Based on the average lifespan we have a mere 4000 weeks to live. That would make a butterfly ecstatic, a tortoise disgruntled. I found it merely depressing. On the that basis, I have about 1000 weeks of life left – and that’s if I’m lucky.
What to do with my thousand weeks? Better than ‘Anne of a Thousand Days’ perhaps, and at least ‘Mike of a Thousand Weeks’ isn’t going to end with a sword to the neck, unless I’m very unlucky. Perhaps we should all wear expiry dates on our foreheads—bank cards on legs, though I suspect we already do on anonymous servers.
For those curious and busy now ‘checking their privilege’ this news of good cheer comes from ‘Four Thousand Weeks’ by Oliver Burkeman, only I clearly don’t have time to read it. The columnist Craig Brown has read it for me and provided the salient points. Perhaps that will be the future of my reading from henceforth: precises, digestible gobbets consumed while cleaning my teeth—although who can be thinking of teeth with just a thousand weeks to play with?
Another thought struck; the one thousand weeks remaining must include sleep. So, in real time, I have perhaps just under 700 weeks to look forward to. That’s barely enough to cover my unread books – many of them impulse buys on kindle.
The book touches on other, lighter but equally thought-provoking topics. Taking as a fact that many people live to a hundred, Burkeman points out that based on this, only 35 ‘lifetimes’ separate us from the Golden Age of Ancient Egypt, twenty ‘lifetimes’ separate us from Jesus, and a mere five ‘lifetimes’ separate us from Henry VIII and ‘Anne of a Thousand Days.’ (142.8 weeks)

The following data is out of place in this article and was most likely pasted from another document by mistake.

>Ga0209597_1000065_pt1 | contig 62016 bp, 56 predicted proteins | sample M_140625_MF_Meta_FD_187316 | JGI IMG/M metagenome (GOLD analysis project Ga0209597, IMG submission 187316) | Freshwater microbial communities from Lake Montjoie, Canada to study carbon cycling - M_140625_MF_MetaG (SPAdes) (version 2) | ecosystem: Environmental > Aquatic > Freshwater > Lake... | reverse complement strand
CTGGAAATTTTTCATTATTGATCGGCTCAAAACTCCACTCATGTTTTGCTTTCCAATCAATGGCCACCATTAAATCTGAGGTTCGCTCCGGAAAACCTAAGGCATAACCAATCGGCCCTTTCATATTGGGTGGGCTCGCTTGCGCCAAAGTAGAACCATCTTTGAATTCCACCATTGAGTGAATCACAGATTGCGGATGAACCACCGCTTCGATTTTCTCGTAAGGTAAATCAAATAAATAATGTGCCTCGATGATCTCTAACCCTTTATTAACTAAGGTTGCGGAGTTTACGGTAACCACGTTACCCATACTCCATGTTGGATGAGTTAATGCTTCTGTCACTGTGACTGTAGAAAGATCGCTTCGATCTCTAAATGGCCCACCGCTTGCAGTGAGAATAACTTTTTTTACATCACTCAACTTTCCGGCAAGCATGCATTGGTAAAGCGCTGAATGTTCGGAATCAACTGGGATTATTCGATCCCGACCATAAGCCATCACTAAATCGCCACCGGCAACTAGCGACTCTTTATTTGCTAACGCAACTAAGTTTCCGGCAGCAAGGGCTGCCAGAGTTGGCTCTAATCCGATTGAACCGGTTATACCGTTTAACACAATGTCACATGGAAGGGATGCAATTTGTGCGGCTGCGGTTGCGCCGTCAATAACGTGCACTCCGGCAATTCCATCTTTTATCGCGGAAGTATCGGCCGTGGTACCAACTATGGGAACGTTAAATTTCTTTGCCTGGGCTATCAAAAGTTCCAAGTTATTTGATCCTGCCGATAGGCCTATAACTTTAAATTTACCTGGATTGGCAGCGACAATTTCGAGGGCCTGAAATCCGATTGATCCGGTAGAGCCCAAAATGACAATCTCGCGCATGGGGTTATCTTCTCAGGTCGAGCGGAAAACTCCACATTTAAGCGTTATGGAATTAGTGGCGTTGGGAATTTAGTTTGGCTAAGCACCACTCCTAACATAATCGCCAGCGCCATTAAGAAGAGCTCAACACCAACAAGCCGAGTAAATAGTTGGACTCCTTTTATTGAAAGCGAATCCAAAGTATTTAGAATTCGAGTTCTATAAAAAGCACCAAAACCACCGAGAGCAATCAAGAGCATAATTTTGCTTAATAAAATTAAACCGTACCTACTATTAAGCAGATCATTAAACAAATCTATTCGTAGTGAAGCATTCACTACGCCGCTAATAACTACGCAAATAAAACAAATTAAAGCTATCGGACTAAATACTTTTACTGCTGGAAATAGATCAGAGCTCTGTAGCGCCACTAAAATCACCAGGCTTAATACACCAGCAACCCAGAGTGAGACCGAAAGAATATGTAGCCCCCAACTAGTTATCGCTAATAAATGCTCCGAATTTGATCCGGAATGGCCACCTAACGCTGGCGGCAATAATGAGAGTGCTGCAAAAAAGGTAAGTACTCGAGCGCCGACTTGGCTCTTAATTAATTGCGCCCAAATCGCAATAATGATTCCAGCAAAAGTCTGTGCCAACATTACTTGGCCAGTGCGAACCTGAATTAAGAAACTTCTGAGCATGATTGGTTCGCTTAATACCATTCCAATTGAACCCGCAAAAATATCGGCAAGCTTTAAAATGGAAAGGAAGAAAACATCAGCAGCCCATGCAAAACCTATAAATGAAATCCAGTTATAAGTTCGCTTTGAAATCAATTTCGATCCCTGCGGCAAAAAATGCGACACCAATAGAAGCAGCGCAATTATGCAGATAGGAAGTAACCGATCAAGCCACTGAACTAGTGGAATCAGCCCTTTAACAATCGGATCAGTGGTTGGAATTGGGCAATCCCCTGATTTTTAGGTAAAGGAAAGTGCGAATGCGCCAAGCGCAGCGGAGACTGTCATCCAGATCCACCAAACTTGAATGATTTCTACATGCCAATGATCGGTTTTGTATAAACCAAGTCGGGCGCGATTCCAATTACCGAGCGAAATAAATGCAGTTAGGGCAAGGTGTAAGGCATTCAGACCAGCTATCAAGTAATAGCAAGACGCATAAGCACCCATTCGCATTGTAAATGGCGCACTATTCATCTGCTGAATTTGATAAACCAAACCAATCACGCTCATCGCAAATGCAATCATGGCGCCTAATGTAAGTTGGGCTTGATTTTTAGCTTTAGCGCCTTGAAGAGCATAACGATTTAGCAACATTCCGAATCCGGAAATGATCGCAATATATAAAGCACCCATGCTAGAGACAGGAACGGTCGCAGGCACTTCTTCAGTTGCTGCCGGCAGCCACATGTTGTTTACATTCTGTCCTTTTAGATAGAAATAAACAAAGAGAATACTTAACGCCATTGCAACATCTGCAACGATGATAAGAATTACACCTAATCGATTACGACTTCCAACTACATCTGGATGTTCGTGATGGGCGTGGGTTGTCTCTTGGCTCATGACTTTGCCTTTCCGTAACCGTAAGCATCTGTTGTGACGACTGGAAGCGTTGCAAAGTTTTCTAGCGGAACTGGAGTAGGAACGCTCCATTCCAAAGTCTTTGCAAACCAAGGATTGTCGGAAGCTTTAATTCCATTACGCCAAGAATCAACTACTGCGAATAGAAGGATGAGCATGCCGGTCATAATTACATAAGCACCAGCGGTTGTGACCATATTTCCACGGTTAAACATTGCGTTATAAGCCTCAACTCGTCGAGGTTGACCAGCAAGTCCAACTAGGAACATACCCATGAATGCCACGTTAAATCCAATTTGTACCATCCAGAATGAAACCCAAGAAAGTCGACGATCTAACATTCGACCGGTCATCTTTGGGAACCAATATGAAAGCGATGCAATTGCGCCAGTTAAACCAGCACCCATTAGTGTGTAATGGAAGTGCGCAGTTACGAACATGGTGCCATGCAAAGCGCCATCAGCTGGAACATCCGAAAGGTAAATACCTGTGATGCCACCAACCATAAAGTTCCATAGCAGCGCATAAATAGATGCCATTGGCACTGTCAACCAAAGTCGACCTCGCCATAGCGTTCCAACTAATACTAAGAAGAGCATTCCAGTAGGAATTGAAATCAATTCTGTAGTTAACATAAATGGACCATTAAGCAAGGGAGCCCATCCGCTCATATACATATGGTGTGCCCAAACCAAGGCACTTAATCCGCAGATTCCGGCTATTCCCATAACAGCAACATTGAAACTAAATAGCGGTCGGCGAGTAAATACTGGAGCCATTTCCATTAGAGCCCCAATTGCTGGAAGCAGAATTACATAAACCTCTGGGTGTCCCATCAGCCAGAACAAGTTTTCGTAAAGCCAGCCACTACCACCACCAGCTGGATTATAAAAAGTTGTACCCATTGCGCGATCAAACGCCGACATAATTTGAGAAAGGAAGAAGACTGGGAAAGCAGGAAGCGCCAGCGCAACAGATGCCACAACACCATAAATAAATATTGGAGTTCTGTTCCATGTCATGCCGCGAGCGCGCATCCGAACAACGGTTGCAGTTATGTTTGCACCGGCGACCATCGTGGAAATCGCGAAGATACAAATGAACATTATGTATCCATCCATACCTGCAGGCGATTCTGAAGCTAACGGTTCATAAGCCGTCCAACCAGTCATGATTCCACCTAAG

Seven hundred weeks. Maybe I should spend less time on social media, in Burkeman’s words: ‘a giant machine for getting you to spend your time caring about the wrong things.’ Or maybe I should just stop worrying.
Burkeman quotes a line in Tom Stoppard’s play The Coast of Utopia: “Because children grow up, we think a child’s purpose is to grow up. But a child’s purpose is to be a child."
It could of course be turned on its head: Because people die, we think the purpose of people is to die. But a person’s purpose is to be a person, or in my case a bit of a mildly worried grump.